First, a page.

Caching is useful to improve the performance of repeated access to data, help take pressure off downstream systems or avoid repetition of complex calculations.
Lambda is (mostly) stateless and transparently distributed. Caching inside functions is possible, but from an architectural perspective we must assume that function instances are ephemeral. Any data cached at the function level exists is tied to an internal instance that we have limited control over.
Improve performance by caching at the API Gateway. API Gateway can be configured to automatically cache the output of a Lambda function. As the cache is managed at the API layer, the cache is persistent across requests, independent of Lambda provisioning or concurrency.
When caching is enabled, API Gateway will store the response of the integrated lambda endpoint in a fast memory-backed cache. Subsequent requests within the nominated time-to-live return the response from the cache, rather than invoke the Lambda again. The cache can be configured and to use any of the request path, headers, or query string parameters as a cache key.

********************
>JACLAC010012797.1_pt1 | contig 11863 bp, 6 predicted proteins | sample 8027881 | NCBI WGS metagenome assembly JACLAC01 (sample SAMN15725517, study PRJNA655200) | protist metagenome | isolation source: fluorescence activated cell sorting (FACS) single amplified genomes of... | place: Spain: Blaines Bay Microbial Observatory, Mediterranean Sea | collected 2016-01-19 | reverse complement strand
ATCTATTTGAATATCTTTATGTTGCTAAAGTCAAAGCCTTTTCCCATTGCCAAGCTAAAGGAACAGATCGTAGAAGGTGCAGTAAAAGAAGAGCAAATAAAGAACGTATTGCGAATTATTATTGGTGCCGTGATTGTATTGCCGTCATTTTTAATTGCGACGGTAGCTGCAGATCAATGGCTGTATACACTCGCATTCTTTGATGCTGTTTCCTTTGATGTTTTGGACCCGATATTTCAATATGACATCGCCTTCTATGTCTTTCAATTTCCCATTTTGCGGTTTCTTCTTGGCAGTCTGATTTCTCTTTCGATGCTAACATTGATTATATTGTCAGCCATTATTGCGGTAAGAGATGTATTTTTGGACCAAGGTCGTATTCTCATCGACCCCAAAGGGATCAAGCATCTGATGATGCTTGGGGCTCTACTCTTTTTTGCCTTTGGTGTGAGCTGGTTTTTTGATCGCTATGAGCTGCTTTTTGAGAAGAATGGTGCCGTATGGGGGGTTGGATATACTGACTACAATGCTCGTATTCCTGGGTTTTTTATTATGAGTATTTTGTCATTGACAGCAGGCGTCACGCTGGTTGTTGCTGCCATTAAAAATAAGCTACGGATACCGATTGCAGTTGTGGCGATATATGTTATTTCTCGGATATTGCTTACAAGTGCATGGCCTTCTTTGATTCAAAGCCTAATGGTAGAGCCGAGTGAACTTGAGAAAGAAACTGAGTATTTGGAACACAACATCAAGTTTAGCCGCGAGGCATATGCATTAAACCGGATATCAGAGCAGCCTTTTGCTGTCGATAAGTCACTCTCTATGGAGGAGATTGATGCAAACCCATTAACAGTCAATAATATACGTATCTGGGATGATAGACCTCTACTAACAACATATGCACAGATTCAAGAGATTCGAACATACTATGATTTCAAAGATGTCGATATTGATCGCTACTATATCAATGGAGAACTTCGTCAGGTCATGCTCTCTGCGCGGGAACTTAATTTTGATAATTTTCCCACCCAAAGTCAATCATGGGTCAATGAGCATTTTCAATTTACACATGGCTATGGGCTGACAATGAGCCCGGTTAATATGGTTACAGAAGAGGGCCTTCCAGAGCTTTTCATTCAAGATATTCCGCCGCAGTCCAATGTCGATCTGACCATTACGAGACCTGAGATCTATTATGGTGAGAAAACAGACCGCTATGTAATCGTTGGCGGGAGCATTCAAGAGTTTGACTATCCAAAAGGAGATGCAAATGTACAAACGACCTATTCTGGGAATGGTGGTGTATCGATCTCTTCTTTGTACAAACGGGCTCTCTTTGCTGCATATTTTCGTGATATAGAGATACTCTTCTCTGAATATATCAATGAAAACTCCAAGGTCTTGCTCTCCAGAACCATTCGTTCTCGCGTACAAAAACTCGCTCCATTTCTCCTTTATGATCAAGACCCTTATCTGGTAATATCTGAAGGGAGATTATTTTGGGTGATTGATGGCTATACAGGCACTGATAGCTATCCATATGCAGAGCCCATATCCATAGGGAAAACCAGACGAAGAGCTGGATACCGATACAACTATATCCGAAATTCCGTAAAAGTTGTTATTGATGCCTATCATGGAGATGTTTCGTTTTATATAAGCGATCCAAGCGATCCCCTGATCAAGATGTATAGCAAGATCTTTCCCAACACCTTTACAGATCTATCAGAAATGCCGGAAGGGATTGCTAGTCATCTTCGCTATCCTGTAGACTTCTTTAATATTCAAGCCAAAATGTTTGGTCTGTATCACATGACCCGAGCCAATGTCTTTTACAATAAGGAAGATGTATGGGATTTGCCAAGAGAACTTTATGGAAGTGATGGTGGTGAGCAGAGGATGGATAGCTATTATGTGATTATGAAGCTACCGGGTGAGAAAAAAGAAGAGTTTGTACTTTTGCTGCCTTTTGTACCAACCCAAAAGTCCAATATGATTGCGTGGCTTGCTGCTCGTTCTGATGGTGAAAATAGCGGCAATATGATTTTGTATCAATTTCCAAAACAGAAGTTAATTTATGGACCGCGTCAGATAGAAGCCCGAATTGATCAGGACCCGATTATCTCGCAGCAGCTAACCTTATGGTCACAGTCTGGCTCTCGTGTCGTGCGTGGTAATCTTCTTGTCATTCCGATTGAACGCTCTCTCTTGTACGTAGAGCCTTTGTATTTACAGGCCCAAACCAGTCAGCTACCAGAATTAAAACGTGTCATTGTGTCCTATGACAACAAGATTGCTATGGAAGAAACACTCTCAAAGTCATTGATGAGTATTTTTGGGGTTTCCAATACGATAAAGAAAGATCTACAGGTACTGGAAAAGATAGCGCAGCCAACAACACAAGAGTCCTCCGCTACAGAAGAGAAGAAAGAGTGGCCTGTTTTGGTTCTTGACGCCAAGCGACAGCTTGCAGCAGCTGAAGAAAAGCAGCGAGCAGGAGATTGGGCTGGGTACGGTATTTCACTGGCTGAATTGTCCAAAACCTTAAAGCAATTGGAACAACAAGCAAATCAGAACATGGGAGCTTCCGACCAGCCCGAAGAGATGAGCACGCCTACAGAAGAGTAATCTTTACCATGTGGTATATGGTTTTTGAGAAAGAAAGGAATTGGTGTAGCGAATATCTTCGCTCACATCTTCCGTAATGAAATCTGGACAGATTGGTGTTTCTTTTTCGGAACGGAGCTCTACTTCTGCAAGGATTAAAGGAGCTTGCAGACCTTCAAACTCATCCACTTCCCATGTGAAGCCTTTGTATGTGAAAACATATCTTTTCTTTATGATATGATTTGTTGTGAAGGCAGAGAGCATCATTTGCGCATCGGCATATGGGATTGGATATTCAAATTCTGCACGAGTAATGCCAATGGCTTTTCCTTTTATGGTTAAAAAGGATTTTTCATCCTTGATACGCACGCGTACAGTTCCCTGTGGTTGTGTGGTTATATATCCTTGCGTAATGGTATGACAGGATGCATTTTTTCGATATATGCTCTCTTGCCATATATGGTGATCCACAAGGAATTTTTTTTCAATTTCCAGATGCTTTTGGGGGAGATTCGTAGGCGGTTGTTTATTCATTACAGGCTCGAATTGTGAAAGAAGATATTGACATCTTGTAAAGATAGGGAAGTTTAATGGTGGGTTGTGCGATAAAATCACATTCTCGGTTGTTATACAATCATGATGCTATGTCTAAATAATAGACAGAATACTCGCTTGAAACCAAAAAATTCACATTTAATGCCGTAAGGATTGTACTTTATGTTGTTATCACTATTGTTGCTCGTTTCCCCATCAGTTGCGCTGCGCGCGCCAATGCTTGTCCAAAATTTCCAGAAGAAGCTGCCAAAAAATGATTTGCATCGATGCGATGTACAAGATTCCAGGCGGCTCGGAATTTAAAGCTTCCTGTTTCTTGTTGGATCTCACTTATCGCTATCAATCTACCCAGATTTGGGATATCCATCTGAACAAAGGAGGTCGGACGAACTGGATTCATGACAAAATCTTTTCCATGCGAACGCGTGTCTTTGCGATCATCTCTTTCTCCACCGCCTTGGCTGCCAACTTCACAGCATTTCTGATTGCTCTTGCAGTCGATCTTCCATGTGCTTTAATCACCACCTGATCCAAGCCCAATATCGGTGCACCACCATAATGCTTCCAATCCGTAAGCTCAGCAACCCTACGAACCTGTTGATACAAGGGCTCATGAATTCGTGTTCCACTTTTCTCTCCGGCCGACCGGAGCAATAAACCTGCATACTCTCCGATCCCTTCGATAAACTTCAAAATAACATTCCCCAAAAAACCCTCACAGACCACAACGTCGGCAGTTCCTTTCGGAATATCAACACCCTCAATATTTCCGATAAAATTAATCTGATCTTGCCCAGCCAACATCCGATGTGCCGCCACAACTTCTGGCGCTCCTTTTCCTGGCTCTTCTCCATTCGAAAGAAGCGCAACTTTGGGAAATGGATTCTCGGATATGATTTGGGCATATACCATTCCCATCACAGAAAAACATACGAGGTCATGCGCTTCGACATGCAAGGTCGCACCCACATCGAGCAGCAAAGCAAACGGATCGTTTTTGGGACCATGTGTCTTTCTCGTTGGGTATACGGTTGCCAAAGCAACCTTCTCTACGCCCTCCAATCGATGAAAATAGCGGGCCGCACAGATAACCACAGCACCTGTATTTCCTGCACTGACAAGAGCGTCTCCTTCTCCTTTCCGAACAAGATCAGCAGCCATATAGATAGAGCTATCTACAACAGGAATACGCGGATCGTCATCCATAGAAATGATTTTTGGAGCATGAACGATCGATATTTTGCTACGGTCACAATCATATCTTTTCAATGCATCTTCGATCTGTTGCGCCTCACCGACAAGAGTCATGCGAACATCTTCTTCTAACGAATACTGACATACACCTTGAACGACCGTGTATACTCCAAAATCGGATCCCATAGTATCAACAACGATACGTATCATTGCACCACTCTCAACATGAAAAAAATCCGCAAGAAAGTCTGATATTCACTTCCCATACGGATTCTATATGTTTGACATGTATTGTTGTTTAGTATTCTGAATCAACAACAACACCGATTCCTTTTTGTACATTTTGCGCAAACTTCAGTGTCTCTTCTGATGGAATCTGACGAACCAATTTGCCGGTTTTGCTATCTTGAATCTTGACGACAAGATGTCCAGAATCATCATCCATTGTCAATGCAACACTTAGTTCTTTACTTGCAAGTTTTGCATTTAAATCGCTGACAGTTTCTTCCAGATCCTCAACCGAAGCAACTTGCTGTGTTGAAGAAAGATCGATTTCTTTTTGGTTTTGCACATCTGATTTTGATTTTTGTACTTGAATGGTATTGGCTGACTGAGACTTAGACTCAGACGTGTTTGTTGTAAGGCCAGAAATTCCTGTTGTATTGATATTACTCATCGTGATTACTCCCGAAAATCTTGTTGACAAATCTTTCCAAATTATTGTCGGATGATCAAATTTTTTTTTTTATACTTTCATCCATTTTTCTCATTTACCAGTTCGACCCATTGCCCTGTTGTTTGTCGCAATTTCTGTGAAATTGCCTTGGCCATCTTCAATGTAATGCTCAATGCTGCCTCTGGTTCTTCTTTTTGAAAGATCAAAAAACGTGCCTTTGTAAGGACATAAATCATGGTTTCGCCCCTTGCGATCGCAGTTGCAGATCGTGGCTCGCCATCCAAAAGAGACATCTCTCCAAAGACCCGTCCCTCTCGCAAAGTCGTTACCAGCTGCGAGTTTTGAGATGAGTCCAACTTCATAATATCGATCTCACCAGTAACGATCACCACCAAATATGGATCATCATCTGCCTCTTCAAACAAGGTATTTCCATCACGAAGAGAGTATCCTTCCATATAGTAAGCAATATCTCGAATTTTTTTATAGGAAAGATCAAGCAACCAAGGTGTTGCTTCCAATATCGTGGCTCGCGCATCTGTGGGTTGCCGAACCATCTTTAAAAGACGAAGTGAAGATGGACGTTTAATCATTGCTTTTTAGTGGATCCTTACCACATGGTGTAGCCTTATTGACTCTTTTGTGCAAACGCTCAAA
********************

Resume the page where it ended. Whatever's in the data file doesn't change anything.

The API Gateway Cache can be combined with an Gateway Authorizeriter.
The cache is global in the sense that it does cache for all matching requests BUT you can also cache using a value unique to an individual tenant.
As you can cache on headers, you can associate the cache with a tenant token (api key or bearer token for example) to create per-tenant caching.
Once you know the tenant id, you can do things like have the authorizer check the database to confirm access rights to a particular object, returning a policy, the policy is then applied before returning values from the cache.
|API Gateway||Data Transfer|
|API Gateway*||Cache Instance Hour|
|Lambda||(Compute Time x Memory)|
|CloudWatch||Log Data Ingestion|
* Caching is not eligible for the AWS free tier.